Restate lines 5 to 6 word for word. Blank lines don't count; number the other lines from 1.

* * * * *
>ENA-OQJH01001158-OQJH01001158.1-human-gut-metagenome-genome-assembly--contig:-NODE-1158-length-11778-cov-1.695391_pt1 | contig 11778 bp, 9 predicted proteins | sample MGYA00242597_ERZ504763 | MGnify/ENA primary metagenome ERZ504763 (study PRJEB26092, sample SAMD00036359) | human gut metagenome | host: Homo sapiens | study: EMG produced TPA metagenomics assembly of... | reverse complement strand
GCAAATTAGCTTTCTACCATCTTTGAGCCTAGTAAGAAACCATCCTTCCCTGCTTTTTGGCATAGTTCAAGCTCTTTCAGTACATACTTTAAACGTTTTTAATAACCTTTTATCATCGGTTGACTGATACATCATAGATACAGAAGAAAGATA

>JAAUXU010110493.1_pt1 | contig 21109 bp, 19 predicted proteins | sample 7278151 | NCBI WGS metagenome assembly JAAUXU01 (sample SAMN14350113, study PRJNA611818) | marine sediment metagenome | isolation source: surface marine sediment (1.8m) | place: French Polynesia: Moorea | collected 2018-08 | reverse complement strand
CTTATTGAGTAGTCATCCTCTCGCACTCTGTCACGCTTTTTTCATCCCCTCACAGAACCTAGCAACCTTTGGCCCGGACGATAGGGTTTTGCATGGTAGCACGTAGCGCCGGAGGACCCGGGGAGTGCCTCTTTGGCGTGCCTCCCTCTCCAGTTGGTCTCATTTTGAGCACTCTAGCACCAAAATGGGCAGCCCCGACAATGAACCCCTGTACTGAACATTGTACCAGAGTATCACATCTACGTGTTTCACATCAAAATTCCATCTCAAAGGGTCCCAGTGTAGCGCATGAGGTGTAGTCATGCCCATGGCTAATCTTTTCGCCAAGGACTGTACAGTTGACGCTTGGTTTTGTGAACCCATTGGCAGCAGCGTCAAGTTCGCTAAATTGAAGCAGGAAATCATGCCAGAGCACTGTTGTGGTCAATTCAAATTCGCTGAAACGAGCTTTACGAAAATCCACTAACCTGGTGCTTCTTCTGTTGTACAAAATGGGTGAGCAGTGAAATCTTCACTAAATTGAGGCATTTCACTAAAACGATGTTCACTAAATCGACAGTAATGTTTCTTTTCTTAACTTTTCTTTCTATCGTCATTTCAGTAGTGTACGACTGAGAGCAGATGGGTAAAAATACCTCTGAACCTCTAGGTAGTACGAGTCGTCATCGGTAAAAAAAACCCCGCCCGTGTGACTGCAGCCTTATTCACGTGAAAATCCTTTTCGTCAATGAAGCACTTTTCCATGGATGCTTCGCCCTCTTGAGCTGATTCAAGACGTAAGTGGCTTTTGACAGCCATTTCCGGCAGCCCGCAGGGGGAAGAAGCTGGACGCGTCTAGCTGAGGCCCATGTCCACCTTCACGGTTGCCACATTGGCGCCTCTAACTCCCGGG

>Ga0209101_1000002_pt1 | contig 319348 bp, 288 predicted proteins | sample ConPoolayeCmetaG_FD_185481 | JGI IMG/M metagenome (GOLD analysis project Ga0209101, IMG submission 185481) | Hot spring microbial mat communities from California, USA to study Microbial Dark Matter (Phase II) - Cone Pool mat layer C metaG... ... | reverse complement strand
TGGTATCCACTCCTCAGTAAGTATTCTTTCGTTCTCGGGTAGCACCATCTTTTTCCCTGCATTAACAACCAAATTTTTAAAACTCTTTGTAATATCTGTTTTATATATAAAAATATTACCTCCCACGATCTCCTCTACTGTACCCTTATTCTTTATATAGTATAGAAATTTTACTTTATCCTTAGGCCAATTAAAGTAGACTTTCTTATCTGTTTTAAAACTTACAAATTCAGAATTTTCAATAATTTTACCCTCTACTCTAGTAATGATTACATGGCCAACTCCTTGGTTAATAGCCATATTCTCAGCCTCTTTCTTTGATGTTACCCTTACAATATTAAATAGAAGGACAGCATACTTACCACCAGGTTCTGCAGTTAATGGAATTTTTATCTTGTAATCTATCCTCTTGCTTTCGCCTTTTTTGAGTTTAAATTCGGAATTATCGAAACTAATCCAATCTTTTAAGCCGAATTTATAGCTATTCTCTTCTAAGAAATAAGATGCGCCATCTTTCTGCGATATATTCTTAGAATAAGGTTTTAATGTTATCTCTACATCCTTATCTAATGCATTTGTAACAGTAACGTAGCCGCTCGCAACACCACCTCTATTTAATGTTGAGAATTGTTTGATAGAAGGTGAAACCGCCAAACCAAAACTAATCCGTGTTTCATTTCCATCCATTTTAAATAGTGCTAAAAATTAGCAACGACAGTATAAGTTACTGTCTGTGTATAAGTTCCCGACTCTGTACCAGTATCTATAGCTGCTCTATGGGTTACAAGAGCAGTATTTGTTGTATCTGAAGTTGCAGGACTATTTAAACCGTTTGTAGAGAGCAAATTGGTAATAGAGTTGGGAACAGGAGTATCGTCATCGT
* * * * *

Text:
>Ga0209101_1000002_pt1 | contig 319348 bp, 288 predicted proteins | sample ConPoolayeCmetaG_FD_185481 | JGI IMG/M metagenome (GOLD analysis project Ga0209101, IMG submission 185481) | Hot spring microbial mat communities from California, USA to study Microbial Dark Matter (Phase II) - Cone Pool mat layer C metaG... ... | reverse complement strand
TGGTATCCACTCCTCAGTAAGTATTCTTTCGTTCTCGGGTAGCACCATCTTTTTCCCTGCATTAACAACCAAATTTTTAAAACTCTTTGTAATATCTGTTTTATATATAAAAATATTACCTCCCACGATCTCCTCTACTGTACCCTTATTCTTTATATAGTATAGAAATTTTACTTTATCCTTAGGCCAATTAAAGTAGACTTTCTTATCTGTTTTAAAACTTACAAATTCAGAATTTTCAATAATTTTACCCTCTACTCTAGTAATGATTACATGGCCAACTCCTTGGTTAATAGCCATATTCTCAGCCTCTTTCTTTGATGTTACCCTTACAATATTAAATAGAAGGACAGCATACTTACCACCAGGTTCTGCAGTTAATGGAATTTTTATCTTGTAATCTATCCTCTTGCTTTCGCCTTTTTTGAGTTTAAATTCGGAATTATCGAAACTAATCCAATCTTTTAAGCCGAATTTATAGCTATTCTCTTCTAAGAAATAAGATGCGCCATCTTTCTGCGATATATTCTTAGAATAAGGTTTTAATGTTATCTCTACATCCTTATCTAATGCATTTGTAACAGTAACGTAGCCGCTCGCAACACCACCTCTATTTAATGTTGAGAATTGTTTGATAGAAGGTGAAACCGCCAAACCAAAACTAATCCGTGTTTCATTTCCATCCATTTTAAATAGTGCTAAAAATTAGCAACGACAGTATAAGTTACTGTCTGTGTATAAGTTCCCGACTCTGTACCAGTATCTATAGCTGCTCTATGGGTTACAAGAGCAGTATTTGTTGTATCTGAAGTTGCAGGACTATTTAAACCGTTTGTAGAGAGCAAATTGGTAATAGAGTTGGGAACAGGAGTATCGTCATCGT